Review: Broken

Broken Broken by Paul LeBlanc
My rating: 2 of 5 stars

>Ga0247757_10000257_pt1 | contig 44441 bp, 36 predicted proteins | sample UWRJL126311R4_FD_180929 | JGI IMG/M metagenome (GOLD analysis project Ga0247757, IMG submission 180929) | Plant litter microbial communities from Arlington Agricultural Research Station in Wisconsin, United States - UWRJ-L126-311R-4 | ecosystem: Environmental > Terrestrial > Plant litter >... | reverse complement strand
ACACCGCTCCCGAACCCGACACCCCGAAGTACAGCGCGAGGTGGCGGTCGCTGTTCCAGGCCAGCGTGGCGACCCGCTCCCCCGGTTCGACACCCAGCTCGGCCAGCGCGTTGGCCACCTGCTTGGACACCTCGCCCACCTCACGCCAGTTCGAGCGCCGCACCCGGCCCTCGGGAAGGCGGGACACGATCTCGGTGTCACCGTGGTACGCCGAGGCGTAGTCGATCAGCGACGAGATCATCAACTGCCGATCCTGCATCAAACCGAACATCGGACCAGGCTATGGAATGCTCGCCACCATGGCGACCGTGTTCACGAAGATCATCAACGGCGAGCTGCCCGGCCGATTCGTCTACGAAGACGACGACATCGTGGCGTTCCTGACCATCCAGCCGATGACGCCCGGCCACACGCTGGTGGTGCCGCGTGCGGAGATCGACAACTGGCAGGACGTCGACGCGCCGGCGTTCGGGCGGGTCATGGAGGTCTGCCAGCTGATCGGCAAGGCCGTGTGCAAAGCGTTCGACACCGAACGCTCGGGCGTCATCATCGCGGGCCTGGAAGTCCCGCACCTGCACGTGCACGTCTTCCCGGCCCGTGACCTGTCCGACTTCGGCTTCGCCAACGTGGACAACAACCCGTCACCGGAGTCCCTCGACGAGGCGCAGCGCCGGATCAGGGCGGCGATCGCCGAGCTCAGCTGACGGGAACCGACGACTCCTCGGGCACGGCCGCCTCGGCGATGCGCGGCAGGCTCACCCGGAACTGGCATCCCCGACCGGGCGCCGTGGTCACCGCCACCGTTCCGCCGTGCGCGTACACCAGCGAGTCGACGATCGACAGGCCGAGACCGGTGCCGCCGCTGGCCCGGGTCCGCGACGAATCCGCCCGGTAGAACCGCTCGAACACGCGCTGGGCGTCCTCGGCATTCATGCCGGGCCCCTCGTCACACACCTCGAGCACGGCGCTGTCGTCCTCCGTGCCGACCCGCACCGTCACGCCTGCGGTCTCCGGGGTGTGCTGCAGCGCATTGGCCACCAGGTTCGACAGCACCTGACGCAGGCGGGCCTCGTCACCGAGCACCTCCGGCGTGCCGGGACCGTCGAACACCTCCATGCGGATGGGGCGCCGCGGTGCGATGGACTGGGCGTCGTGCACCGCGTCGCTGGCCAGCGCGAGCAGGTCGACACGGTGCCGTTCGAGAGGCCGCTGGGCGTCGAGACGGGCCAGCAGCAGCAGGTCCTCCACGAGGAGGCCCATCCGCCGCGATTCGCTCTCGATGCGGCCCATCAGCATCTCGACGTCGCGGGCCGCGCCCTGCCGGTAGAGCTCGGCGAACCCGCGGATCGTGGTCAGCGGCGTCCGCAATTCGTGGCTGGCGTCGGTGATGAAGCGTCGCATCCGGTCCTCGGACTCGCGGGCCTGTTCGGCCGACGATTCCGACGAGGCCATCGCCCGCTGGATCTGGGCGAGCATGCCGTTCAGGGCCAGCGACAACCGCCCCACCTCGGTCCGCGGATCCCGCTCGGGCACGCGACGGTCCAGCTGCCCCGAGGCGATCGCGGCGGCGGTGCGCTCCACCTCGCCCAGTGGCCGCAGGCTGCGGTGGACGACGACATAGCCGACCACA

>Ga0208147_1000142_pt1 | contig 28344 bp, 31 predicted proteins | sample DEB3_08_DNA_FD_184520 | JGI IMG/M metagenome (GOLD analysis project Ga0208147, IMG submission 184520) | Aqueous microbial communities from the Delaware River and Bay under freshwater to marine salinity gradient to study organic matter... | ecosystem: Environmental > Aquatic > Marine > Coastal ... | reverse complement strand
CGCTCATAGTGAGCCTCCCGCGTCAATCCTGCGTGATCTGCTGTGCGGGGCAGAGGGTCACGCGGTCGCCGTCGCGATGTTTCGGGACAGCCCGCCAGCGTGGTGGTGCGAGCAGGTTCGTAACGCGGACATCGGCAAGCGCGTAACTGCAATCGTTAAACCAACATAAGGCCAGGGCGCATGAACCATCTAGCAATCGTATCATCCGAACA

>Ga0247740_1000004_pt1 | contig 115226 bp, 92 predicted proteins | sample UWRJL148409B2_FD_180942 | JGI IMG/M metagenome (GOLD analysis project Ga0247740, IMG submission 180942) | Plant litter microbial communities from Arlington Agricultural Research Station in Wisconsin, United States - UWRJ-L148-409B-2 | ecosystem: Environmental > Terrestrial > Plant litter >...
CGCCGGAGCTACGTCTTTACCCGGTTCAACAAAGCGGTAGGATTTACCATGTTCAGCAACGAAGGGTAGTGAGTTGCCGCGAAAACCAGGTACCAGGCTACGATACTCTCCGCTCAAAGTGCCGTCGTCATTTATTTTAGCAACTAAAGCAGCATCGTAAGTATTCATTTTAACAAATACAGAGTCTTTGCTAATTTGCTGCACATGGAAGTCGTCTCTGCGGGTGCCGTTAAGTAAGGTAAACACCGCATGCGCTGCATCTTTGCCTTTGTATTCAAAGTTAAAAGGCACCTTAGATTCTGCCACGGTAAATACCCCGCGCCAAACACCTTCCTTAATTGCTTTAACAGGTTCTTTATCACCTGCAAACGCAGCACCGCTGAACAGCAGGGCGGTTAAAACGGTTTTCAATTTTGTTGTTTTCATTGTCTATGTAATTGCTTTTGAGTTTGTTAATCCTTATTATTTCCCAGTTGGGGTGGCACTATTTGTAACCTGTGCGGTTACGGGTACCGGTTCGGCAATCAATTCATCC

As the man who led Southern New Hampshire University from a small unmemorable college in New England to one of the largest and most recognizable accessible institutions, Leblanc builds upon that achievement by looking at the broader societal challenges to consider what can be fixed.  In some ways this feels like a victory lap--having supposedly succeeded in one area, it's time to show others how it's done in areas that he seems to have a paltry understanding. The book goes through a mixture of biography, all the things SNHU is doing right through his leadership, occasional dips into times he just didn't get it right and maybe a place or two where he could get better, as well as occasionally dives into areas of K-12 education, criminal justice, healthcare, and the like to point out what he deems examples of systems that are putting humans first--just as he supposedly is.  Yet LeBlanc's purpose in this book is mired and unclear, but most evident, disingenuous to the point he is trying to make. He argues regularly about the importance of creating extensive systems that can still recognize and uphold the humanity and agency of every individual; he claims this is what he has done at SNHU through his students and his staff; yet, the vast majority of labor--labor that counts towards educational attainment is done by an adjunct system that is highly controlled and exploited. Underpaid, monitored, and expected to constantly respond to students and the like that is easily compared to the command and control approaches to other dehumanizing spaces such as Amazon, Uber, and such. It's a frustrating thing to hear how often he upholds the importance of relationships and spends less than a few pages in total considering the role of the actual educators in an institution that has over 100,000 students. It becomes hard to take what he says or his recommendations seriously because his own accomplishments seem suspect.  That said, he's not wrong about wanting to think about how to center relationships in complex systems, he just is far from doing it and therefore, this book feels like an unreflective and undeserved pat on the back to create opportunities for more financially-rewarding speaking engagements.

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